Saturday, 30 June 2007


Stories of gold in the Pitt Lake area and of a mythical “Indian” (a role later given to Slumach) or a white man (later mostly called Jackson) who had found the bonanza, may have circulated among prospectors since the late 1800s, but the stories did not find their way to the newspapers.

In the first quarter of the 20th century, only a handful of stories appeared in the papers about Pitt Lake gold: but no word about Slumach. In 1925 a newspaper story named Shotwell (not Jackson) as the discoverer of the mine.

Not until 1926 did a newspaper article connect Slumach for the first time with Pitt Lake gold, presenting Slumach as a pathological killer rather than as a murderer of one man. Slumach is not mentioned again in connection with the gold for more than a decade, including the time of Volcanic Brown’s searches and disappearance.

It is not until 1939 that the newspapers revived the 1926 story and tied Slumach for good to the legends of the gold of the Pitt Lake mountains. From that time onward the media created and recreated a Slumach of their own imagination.

Deaf Englishman

Someone told me an unusual Slumach story, suggesting that there were two other First Nations people with Slumach. A deaf Englisman was hunting and shooting in their direction. They tried to stop him, but being deaf he did not hear them yelling. To stop him, Slumach came from behind and hit the Englishman on the head with a club.

Tuesday, 26 June 2007

Missing affidavits

In his interview of Amanda Charnley on April 26, 1978, Mike Collier asked the following question:
Slumach’s daughter said at the trial, “I, Annie,an Indian woman of Cowichan in the Province of British Columbia make oath and say that I am a daughter
of the above named Slumach, that I arrived in this city on the 5th instant and have since been endeavoring to procure the attendance at this court of one Moody an Indian and one Florence Reed to give evidence on the trial of the said Slumach of the above charge, that I have not been able to procure the attendance at this court of the said Moody or said Florence Reed.”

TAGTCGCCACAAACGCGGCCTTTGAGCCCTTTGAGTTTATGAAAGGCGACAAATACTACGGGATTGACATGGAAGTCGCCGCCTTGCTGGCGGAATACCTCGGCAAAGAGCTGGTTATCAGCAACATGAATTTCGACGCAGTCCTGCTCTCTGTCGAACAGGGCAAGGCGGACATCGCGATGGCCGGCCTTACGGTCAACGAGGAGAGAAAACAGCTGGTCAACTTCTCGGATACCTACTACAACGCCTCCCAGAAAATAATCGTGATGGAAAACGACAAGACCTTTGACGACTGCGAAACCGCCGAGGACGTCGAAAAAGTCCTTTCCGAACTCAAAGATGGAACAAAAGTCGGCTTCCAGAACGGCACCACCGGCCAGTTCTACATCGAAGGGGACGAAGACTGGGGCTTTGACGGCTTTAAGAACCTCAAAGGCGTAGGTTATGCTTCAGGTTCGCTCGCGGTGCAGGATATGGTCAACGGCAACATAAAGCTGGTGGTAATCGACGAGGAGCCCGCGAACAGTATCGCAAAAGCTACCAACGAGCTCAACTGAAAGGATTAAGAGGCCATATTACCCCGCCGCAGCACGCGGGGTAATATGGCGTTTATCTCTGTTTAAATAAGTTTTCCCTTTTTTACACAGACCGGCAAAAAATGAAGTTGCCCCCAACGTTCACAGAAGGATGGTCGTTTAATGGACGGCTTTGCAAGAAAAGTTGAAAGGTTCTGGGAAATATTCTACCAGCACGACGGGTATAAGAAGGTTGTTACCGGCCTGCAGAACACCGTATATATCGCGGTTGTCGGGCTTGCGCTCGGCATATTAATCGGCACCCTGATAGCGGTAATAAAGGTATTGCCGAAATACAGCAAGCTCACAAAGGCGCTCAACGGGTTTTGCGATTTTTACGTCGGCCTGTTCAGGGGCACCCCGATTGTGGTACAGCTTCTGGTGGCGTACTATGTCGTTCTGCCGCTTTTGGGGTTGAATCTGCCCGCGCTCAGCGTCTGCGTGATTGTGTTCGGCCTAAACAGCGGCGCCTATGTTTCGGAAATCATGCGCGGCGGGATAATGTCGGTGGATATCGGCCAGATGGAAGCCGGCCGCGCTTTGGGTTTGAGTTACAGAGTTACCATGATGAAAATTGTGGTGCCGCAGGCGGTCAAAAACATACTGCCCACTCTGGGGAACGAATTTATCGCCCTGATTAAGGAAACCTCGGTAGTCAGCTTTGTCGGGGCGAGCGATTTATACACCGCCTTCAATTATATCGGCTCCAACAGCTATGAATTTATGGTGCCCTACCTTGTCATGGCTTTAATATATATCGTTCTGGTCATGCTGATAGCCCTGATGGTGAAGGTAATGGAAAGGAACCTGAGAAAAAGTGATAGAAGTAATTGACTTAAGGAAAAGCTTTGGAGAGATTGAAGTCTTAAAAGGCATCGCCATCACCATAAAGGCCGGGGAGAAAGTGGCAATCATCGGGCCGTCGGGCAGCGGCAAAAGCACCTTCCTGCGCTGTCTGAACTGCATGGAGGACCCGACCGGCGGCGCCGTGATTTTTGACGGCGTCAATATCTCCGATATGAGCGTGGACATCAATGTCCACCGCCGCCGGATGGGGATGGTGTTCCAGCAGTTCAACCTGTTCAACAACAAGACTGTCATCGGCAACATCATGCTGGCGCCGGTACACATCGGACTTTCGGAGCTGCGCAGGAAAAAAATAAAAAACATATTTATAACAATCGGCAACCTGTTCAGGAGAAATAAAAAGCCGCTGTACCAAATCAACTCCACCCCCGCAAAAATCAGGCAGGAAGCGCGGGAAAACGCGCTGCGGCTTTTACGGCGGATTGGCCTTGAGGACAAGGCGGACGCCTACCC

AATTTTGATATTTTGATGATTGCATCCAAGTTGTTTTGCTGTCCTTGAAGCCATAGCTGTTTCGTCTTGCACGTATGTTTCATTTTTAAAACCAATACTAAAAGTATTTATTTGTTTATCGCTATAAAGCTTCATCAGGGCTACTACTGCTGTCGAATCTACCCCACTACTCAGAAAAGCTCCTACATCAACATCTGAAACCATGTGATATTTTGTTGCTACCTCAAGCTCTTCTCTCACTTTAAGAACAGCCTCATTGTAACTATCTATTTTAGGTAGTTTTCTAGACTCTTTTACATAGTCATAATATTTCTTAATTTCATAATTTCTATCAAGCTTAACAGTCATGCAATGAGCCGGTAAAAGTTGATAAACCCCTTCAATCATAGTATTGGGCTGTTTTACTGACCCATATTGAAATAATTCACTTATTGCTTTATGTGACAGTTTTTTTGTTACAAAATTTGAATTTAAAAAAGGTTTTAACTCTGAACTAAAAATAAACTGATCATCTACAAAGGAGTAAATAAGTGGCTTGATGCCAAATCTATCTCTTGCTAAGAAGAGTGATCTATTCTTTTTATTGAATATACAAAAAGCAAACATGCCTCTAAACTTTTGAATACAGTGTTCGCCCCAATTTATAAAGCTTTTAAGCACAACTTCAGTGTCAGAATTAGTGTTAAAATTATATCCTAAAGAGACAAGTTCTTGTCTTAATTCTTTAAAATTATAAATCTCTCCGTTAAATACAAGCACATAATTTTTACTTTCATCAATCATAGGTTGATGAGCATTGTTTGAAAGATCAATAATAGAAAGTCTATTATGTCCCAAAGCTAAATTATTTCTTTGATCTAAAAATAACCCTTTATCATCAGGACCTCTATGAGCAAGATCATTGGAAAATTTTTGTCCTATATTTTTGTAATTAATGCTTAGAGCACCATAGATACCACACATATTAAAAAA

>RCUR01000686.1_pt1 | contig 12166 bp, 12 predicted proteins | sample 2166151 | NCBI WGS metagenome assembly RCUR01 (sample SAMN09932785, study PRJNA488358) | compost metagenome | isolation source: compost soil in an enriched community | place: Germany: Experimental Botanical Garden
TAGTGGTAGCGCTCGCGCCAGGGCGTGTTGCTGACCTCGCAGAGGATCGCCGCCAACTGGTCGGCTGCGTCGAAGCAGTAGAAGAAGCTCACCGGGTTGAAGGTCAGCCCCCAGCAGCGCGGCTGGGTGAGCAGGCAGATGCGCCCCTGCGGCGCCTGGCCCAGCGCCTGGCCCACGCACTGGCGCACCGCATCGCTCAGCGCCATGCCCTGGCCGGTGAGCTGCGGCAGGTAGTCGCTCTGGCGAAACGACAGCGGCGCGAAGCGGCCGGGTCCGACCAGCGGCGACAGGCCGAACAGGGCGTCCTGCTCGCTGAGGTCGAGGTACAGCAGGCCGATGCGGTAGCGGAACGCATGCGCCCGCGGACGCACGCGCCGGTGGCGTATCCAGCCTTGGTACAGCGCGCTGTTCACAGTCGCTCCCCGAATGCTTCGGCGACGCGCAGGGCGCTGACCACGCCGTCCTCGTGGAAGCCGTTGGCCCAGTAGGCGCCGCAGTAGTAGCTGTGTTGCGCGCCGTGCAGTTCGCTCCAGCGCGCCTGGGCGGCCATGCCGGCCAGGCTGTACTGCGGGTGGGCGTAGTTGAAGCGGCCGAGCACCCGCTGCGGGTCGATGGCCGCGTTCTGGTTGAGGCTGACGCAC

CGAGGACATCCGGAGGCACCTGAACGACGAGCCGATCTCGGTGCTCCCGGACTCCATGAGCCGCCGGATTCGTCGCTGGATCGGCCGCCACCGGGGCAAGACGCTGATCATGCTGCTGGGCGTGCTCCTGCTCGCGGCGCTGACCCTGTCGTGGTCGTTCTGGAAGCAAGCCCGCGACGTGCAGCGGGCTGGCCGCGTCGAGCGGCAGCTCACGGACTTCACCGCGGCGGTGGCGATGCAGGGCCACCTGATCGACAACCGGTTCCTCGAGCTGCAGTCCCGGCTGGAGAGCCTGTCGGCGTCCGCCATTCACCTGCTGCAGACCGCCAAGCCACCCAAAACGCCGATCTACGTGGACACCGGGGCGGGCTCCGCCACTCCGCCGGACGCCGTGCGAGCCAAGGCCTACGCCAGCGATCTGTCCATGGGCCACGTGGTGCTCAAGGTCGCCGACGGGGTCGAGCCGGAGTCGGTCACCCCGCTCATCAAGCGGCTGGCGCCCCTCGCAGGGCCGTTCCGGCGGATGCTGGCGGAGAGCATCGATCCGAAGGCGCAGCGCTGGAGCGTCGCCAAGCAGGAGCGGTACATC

In Justice Drakes records of the Assizes of 15 November is noted: "The affidavits of Slumach and his daughter Slumach were produced and read." It seems the affidavits did survive--but where are they?

Saturday, 23 June 2007

Slummok Crowclaw?

Following from a Danish Web site:

Book: The Indian Treasure / Original Title: Indianerskatten

Join in the Gold Fever! Nicolai is in Canada with the Black Foot Indian girl Beverly. She has come across a secret letter and a map that reveals the position of the gold. The letter origins from a descendant of a gold digger called Slummok Crowclaw, who back then was hanged for the murder of a young woman. Rumour has it that he took seven women to the place where he was digging for gold and killed them one by one.
One year has passed since Nicolai saw the divinely beautiful Beverly for the first time, one year since their last journey up the mountains searching for gold; And now he has returned. Looking for more gold and especially for more adventures. . .
Young Adult fiction, Gyldendal
272 pages
Ages: 10+

Monday, 18 June 2007

From a Rafter?

Don Waite recalled that in 1967, when stationed at the New Westminster Detachment of the RCMP at the Court House, a Corporal Frank Bacon mentioned "that an old Katzie Indian named Slumach had been hung from a rafter above the vault's stairwell for murdering another Indian who had supposedly followed him to a gold mine on Pitt Lake." That was the first time Waite had ever heard of Slumach or the Lost Mine of Pitt Lake and it resulted in his "writing a short book about Slumach and his Lost Mine in 1972."

In Archie Miller & Dale Kerr booklet The Great Fire of 1898 we read on page 14. Sepember 10-11, 1898:

The court house, which stood on Clarkson Street, was on fire before the flames from below had really reached it, owing to the intense heat of the air and the sparks which had fallen on the roof. The records had been put into the safe but the building itself was soon a screaming huricane."

So, Slumach could never have seen the inside of the courthouse building where Corporal Bacon suggested that he'd been hung "from a rafter above the vault's stairwell." In fact, he was hanged in the yard of the Provincial jail and not at the court house at all.

The official records of the hanging and the contemporary newspapers reports show the "Provincial Goal" as the place where he was executed. "Over fifty persons witnessed the hanging." They never would have fitted where the corporal suggested the hanging took place.

Slumach was also kept at the Provincial jail. The Columbian on 11 November 1890 tells us: "Slumach, the murderer of Louis Bee, now confined in the Provincial Goal, awaiting trial at the Assizes."